Belfast Telegraph

Constituency profile: Only voter apathy can unseat DUP's Sir Jeffrey in this 'one horse race' in Lagan Valley

  • Outgoing MP: Sir Jeffrey Donaldson
  • 2017 result: DUP hold
  • Majority: 26,762 votes
  • Candidates: Robbie Butler (UUP); Sir Jeffrey Donaldson (DUP); Sorcha Eastwood (Alliance); Ally Haydock (SDLP); Gary Hynds (NI Conservatives); Alan Love (UKIP); Gary McCleave (Sinn Fein)
  • Electorate: 72,380
Claire McNeilly

By Claire McNeilly

There was speculation last year that the Lagan Valley parliamentary constituency could be abolished under a proposal to redraw electoral boundaries.

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It is still, however, very much with us, in all its splendour; rolling hills, lush, fertile farmland, picturesque villages such as Moira, Hillsborough and Dromore, the city of Lisburn in its centre and of course the river it's named after, winding its way from Slieve Croob in the Dromara Hills towards Belfast.

These are all fixtures of this not-quite-urban, not-quite-rural place - and it's tempting to suggest that, as long as the constituency exists, Sir Jeffrey Donaldson will be its MP.

The area, a fusion of south Antrim and north Down, had 72,380 registered electors at the last Westminster election, with just over 45,000 of those turning out on the day.

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Sir Jeffrey Donaldson

It has been in unionist hands since it was created nearly 37 years ago, with Sir Jeffrey the parliamentary representative for 22 of those years since replacing the late Jim Molyneaux in 1997.

His record makes grim reading for the other candidates; in general elections, Sir Jeffrey often gets more votes than his rivals combined - and two years ago, even when the RHI controversy was at its height, he still managed to capture nearly 60% of the turnout, increasing his majority from 2015 to a healthy 19,229.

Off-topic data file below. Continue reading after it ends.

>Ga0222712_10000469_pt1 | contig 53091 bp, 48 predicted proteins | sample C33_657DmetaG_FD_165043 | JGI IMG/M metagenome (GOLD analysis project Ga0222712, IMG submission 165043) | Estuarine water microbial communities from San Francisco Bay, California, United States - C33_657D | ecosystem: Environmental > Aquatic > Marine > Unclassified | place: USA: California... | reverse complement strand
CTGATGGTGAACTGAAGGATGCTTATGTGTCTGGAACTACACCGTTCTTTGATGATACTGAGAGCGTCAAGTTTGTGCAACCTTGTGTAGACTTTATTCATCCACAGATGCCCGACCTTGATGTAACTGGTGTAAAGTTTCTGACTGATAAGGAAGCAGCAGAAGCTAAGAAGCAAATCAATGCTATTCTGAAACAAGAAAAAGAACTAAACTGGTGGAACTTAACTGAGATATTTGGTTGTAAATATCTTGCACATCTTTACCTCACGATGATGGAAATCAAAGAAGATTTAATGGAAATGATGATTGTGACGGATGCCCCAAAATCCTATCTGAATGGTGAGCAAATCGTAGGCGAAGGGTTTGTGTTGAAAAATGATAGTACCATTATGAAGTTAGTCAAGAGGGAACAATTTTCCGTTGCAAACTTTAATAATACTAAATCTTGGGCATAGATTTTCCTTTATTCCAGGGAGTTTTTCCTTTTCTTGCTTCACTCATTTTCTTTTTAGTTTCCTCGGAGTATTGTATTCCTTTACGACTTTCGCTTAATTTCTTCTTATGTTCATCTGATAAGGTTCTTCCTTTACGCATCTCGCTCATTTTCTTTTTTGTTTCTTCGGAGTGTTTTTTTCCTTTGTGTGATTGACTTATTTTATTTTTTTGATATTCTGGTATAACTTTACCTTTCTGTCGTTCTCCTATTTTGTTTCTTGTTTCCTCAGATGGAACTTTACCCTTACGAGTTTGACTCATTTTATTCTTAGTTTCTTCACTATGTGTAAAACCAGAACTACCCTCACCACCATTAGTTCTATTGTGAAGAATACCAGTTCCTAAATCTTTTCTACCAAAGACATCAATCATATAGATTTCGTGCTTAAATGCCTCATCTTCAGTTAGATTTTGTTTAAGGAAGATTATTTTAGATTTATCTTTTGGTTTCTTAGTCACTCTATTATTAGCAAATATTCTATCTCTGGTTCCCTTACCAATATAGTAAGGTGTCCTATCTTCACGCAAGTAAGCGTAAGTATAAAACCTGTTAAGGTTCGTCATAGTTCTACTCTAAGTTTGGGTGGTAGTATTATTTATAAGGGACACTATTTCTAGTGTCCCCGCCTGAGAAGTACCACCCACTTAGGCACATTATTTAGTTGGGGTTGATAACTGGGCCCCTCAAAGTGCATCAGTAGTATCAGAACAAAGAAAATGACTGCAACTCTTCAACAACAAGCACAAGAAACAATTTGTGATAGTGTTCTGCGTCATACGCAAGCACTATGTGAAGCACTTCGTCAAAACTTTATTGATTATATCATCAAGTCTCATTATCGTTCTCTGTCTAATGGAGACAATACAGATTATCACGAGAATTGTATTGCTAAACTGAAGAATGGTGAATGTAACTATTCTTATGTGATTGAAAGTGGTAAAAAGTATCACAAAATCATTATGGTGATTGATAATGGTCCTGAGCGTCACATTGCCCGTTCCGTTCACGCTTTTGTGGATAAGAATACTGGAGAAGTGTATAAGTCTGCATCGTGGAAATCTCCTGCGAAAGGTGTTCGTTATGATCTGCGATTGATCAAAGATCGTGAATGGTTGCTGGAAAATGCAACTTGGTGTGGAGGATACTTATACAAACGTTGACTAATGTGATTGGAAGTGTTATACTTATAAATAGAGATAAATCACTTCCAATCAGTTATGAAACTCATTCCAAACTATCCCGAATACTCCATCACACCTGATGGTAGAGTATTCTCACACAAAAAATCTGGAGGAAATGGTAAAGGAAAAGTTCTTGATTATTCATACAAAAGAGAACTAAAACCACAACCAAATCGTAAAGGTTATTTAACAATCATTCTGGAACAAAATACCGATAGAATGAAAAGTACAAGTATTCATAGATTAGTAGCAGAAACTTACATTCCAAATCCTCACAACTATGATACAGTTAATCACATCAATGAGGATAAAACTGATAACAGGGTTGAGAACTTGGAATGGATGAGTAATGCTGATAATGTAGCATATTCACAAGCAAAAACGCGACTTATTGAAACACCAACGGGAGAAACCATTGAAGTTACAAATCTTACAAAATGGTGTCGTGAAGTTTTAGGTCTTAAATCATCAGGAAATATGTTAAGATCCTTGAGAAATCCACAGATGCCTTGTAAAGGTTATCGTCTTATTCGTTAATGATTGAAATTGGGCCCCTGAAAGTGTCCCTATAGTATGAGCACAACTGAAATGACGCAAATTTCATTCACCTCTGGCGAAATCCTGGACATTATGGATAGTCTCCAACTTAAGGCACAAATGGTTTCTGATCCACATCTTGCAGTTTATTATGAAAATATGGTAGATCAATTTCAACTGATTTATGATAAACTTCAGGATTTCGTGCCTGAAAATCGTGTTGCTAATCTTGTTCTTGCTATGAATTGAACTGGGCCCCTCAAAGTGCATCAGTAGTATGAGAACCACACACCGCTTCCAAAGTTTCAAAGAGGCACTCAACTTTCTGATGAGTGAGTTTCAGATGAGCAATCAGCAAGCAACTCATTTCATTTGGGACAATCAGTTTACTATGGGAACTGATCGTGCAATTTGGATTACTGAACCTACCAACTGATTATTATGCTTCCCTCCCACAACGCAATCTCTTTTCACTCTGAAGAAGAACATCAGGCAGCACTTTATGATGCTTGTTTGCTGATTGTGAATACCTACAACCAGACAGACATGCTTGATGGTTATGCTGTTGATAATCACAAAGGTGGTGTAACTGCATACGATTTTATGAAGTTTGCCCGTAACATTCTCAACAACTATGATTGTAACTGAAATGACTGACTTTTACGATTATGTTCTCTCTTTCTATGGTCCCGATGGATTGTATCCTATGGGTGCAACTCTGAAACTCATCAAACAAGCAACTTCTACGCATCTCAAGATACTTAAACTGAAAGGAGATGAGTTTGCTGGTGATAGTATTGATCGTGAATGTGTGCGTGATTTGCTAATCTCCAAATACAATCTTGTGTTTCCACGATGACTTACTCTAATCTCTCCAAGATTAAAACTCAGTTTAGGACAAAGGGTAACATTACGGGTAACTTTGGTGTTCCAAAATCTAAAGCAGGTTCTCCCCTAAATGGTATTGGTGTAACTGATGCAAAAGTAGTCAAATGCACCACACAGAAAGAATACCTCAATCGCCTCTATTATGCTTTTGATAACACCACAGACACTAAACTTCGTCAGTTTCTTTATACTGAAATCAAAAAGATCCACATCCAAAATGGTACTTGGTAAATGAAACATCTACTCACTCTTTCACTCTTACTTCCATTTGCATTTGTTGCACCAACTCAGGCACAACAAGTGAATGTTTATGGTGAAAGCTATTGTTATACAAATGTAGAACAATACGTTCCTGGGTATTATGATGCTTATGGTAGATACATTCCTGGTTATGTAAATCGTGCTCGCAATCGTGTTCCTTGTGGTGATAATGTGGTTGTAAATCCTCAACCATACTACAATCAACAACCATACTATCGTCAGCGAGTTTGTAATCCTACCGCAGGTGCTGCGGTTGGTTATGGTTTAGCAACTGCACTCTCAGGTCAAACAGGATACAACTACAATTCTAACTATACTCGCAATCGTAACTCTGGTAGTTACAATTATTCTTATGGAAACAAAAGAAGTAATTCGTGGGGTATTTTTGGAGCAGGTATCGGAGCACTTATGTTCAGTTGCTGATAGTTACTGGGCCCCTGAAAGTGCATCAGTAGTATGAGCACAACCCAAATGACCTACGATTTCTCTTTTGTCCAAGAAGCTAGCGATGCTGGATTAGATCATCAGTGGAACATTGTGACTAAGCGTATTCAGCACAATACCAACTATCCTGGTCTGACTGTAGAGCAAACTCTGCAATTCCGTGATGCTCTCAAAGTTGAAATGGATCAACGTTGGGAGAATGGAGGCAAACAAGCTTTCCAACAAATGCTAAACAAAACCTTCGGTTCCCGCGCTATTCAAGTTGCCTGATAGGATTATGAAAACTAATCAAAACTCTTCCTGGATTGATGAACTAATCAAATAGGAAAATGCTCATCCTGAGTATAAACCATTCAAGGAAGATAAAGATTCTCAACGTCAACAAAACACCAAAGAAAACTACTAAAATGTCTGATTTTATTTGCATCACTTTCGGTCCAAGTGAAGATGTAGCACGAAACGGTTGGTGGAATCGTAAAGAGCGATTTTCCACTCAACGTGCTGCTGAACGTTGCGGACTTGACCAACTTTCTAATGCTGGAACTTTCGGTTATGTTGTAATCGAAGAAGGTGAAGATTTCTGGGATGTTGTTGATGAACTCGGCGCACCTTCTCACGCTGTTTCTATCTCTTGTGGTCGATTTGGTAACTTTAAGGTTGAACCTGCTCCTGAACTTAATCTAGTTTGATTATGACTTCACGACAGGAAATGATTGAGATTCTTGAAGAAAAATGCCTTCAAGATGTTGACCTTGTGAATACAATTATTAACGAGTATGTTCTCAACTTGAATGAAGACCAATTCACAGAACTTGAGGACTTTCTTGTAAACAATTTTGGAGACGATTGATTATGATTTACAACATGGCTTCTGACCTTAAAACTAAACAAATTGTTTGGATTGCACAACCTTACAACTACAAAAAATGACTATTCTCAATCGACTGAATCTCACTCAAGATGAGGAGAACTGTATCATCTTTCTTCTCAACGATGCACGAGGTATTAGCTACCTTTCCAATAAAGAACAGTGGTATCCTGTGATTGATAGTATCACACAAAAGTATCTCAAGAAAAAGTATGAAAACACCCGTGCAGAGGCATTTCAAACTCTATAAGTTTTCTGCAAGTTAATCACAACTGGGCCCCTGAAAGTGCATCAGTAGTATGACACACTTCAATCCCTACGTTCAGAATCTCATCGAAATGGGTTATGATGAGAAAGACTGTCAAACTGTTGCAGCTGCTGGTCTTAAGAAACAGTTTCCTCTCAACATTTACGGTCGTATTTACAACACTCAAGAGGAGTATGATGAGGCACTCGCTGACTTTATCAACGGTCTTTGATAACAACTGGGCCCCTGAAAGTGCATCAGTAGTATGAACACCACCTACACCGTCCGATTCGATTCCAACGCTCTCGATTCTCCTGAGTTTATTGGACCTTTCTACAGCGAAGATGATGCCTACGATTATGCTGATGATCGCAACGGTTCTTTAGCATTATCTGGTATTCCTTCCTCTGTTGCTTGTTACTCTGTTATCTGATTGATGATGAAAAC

Furthermore, it's clear that a huge number of constituents are voting for him, rather than the party. Remember, when he was first elected in 1997, he was an Ulster Unionist succeeding the retiring, and hugely popular, party leader.

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When he defected to the DUP (along with the future party leader Arlene Foster) in late 2003, citing disillusionment with the then Ulster Unionist leader David Trimble's policies, he took the majority of his supporters with him, including those hitherto disinclined to vote for 'Paisley's lot'.

Local newspaper the Ulster Star believes that the man who, up until parliament was dissolved last month, was Northern Ireland's longest serving current MP, is a "shoo-in" to extend that record this time round.

It isn't a view shared, however, by Robbie Butler of the Ulster Unionists.

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Robbie Butler

Mr Butler finished runner-up - albeit a distant runner-up - to the DUP peer two years ago, polling 7,533 votes to 26,762 in what has always been a unionist stronghold.

But he said: "I'm confident that people want change, that people in Lagan Valley realise the Ulster Unionists are the party they can trust to deliver that change."

The MLA who, at 47, is more than 10 years younger than the outgoing MP, added that the Ulster Unionists' success in local council elections is proof his party is on an upward trajectory.

"Here in Lagan Valley, people recognise that under my leadership the UUP team puts people first before party, and will protect democracy and Northern Ireland's place in the UK."

Mr Butler, who is the UUP's spokesperson on mental health and welfare, has been here before, but it's a new experience for the woman representing the party that finished third last time out. Aaron McIntyre polled a respectable 4,996 votes for Alliance in 2017 but has now passed the baton to party colleague Sorcha Eastwood, who currently serves on Lisburn and Castlereagh City Council.

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Sorcha Eastwood

If it all boiled down to social media, Ms Eastwood would give Sir Jeffrey quite a run for his money; she has over 13,400 Twitter followers.

The much higher-profile DUP man has over 18,600 followers, with Mr Butler trailing well behind those two with fewer than 2,000.

Ms Eastwood will certainly be using the medium to get her message across and is no stranger to feisty encounters.

"No one seat belongs to a party or to a person, no matter how long they have held that," she said.

Historically, however, there has only been one horse in the race.

Indeed, the only potential stumbling block for the DUP 'thoroughbred' could be voter apathy.

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